Then, much of the UK medicines legislation from the Medicine Act 1968 was consolidated into the Human Medicines Regulations 2012, but those elements regarding medicines supply and pharmacy premises regulation remained untouched. This was a missed opportunity for reform.

The rebalancing programme board, chaired by Ken Jarrold, met for the first time in May 2013. Although the process appears drawn out — and the minister with responsibility for pharmacy Earl Howe has apologised for the delay — this consultation is a positive step and the rebalancing programme board has done well to navigate a complex area of legislation. Close inspection of the consultation and accompanying draft Orders, under section 60 of the Health Act 1999, reveals that some creativity was needed to find an acceptable solution. The rebalancing programme board has had to consider the medicine supply components of medicines legislation, the regulation of pharmacists and pharmacy technicians, as well as pharmacy premises regulation.

Among the complexities is the fact that pharmacy regulation is fully devolved in Northern Ireland, where pharmacy technicians are not a registered profession, and so the draft Pharmacy (Preparation and Dispensing Errors) Order 2015 requires the agreement of the Minister for Health, Social Services and Public Safety for it to start in Northern Ireland. In Scotland, the regulation of pharmacy technicians is a devolved matter specifically, and so the legislative proposals will also require debate and approval by the Scottish Parliament.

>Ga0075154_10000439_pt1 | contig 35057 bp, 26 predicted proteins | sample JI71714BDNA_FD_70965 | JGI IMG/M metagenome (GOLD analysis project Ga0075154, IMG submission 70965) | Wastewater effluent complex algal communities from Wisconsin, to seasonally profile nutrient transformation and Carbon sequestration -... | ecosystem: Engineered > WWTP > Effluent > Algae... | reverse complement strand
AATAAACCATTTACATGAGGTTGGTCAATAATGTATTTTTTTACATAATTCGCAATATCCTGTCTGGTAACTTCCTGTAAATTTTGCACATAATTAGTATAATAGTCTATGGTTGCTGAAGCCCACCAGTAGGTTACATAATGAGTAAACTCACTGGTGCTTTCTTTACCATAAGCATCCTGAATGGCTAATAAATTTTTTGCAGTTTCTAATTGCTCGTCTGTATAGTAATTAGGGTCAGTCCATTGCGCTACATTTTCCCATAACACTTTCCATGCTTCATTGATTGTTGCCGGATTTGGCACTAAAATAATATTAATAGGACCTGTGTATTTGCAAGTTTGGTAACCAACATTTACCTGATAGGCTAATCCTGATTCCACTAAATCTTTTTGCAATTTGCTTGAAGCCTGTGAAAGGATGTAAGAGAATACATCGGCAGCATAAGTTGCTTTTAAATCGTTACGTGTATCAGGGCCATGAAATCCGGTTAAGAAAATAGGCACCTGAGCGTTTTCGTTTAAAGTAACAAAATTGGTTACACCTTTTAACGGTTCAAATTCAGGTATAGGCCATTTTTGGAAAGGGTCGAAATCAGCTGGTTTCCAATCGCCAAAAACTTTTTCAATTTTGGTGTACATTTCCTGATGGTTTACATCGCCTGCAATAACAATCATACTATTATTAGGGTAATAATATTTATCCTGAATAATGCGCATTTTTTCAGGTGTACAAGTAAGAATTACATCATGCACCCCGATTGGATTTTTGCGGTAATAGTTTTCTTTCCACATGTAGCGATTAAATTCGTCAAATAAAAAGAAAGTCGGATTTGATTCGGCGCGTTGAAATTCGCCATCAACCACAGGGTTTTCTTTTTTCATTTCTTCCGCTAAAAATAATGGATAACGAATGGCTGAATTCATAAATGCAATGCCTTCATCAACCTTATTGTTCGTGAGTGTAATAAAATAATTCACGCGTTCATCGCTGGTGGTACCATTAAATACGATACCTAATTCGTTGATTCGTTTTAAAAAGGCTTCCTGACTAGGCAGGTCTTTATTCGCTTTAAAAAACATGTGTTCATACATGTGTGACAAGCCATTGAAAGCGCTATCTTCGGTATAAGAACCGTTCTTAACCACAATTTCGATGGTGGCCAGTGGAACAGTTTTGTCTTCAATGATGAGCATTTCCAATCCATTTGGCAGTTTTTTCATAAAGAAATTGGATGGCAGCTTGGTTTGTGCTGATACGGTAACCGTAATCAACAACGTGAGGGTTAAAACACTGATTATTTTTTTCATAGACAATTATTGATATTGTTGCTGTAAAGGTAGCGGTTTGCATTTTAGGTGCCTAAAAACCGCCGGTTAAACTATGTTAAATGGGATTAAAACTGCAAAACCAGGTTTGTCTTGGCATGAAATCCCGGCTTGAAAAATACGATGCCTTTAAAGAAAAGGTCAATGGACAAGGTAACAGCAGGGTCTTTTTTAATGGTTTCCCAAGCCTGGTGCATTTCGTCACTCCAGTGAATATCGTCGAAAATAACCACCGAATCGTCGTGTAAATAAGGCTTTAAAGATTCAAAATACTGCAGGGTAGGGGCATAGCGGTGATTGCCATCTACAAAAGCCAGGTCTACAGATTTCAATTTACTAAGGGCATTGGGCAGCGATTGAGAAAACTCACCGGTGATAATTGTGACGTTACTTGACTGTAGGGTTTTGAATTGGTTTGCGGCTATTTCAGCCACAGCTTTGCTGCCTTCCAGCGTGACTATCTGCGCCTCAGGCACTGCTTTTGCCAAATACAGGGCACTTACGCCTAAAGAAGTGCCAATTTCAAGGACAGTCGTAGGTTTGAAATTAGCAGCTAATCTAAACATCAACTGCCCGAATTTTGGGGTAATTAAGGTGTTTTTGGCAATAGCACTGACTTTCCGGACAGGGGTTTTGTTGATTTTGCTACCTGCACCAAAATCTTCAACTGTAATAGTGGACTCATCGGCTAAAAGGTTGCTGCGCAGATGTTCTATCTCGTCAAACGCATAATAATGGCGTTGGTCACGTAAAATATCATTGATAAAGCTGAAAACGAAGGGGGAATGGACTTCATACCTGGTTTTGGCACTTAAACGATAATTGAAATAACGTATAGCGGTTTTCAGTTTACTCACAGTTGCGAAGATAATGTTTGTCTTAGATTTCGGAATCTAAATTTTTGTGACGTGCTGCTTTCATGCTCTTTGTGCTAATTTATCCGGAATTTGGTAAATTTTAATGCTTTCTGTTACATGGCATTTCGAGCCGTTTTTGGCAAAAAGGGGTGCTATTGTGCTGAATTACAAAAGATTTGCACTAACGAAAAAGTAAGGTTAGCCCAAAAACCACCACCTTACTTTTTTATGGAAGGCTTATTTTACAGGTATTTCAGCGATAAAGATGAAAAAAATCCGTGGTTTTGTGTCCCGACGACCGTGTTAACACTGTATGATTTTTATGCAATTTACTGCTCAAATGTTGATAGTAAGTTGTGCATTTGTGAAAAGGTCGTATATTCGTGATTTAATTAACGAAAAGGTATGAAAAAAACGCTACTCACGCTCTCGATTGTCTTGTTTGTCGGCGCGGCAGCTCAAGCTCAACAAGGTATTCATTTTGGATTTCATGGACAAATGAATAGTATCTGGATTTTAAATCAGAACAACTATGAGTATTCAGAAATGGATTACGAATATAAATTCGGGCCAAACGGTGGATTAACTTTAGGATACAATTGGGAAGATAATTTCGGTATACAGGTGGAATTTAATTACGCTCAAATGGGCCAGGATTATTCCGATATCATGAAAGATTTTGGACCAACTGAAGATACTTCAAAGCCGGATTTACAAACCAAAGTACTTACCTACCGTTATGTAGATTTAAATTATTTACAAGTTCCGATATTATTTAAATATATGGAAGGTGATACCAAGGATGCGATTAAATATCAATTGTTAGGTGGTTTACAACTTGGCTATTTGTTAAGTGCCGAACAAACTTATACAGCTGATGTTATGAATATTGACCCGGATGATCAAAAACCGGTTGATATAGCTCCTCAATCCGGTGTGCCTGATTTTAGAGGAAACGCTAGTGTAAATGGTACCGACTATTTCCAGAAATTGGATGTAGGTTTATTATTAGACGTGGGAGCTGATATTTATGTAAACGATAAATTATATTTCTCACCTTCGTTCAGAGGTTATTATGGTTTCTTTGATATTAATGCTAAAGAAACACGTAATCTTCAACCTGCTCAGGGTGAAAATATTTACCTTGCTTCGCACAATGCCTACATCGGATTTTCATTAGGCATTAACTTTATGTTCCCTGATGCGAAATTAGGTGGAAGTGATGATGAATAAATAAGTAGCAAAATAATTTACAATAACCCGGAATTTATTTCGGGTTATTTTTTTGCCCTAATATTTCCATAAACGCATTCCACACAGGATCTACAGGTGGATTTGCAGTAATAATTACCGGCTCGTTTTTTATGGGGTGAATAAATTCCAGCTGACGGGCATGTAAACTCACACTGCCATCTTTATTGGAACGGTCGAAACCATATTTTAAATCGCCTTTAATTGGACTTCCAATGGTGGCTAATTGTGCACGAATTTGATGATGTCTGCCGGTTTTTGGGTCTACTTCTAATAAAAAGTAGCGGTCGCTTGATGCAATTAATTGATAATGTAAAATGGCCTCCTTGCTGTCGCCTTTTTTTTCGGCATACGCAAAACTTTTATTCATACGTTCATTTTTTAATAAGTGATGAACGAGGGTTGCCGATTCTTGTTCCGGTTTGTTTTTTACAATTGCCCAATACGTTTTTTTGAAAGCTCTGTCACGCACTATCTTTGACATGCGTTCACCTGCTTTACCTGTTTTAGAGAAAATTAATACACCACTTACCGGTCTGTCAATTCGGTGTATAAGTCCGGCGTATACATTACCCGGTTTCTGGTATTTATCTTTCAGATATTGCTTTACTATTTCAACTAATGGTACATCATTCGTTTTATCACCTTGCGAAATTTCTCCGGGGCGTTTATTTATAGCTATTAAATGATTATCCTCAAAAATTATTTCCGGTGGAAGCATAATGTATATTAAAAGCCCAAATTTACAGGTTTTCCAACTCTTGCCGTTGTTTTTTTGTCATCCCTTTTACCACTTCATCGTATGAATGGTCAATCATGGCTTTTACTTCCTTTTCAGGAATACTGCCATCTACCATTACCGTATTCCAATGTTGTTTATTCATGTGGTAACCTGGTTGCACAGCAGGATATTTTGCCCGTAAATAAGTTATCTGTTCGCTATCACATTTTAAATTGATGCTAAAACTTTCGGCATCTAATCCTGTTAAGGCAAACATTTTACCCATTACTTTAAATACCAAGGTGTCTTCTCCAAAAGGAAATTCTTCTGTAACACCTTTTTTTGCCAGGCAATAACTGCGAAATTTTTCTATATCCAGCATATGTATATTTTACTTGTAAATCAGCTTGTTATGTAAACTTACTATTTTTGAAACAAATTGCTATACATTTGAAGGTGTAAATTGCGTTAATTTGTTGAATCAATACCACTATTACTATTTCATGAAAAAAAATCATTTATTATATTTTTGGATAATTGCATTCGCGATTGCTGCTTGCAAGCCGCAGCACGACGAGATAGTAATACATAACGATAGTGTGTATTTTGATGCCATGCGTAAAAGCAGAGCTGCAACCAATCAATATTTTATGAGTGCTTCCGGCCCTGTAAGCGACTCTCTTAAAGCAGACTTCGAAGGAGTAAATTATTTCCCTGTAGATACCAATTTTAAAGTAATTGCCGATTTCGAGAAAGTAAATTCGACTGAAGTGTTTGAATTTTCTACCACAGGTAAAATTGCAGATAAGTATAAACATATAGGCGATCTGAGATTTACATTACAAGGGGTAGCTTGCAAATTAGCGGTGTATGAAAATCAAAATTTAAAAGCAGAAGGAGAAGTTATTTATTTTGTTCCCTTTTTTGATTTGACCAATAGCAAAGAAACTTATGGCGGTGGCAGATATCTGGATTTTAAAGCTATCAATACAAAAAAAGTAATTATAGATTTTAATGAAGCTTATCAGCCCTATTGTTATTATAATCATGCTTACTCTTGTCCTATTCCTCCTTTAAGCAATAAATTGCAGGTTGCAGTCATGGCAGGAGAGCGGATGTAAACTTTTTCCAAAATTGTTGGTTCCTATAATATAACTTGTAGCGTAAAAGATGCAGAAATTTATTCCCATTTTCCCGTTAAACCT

Room for improvement

The manoeuvring has also left some gaps.

Many hospital pharmacies are not registered premises and so the draft Orders do not cover for those, and this is proposed as part of a second phase of work. This is a practical concession to enable the rebalancing work to move forward at this time, but the defence must be extended to include hospital pharmacy at the earliest opportunity.

The programme board has also been asked to examine and provide greater clarity on the roles, accountability and competence of pharmacy owners, responsible pharmacists and superintendent pharmacists. This is to be considered in a later consultation. This work is important, and clarity is certainly needed in this area, but it must not delay implementation of the proposals currently under consultation.

Moreover, the timing of the consultation may be problematic, given that it closes on 14 May 2015. The UK governments must work together to expedite this law change and not let it stall in the aftermath of the May 2015 general election.

The rebalancing consultation states that “the greatest fear among pharmacy professionals is fear of prosecution”. The Pharmaceutical Journal is quite sure that the vast majority of pharmacists would say that causing harm or the death of a patient is their biggest concern. Nonetheless, it is not self-serving for the current situation to be rectified. A just culture is one that focuses on learning from incidents rather than blaming human error. This approach must be at the forefront of modern healthcare.

The consultation document acknowledges quite rightly that “fear is toxic to safety and improvement”, and it is in this spirit that the proposals seek to rebalance the scales.

Last updated
The Pharmaceutical Journal, PJ, 28 February 2015, Vol 294, No 7851;294(7851):DOI:10.1211/PJ.2015.20067940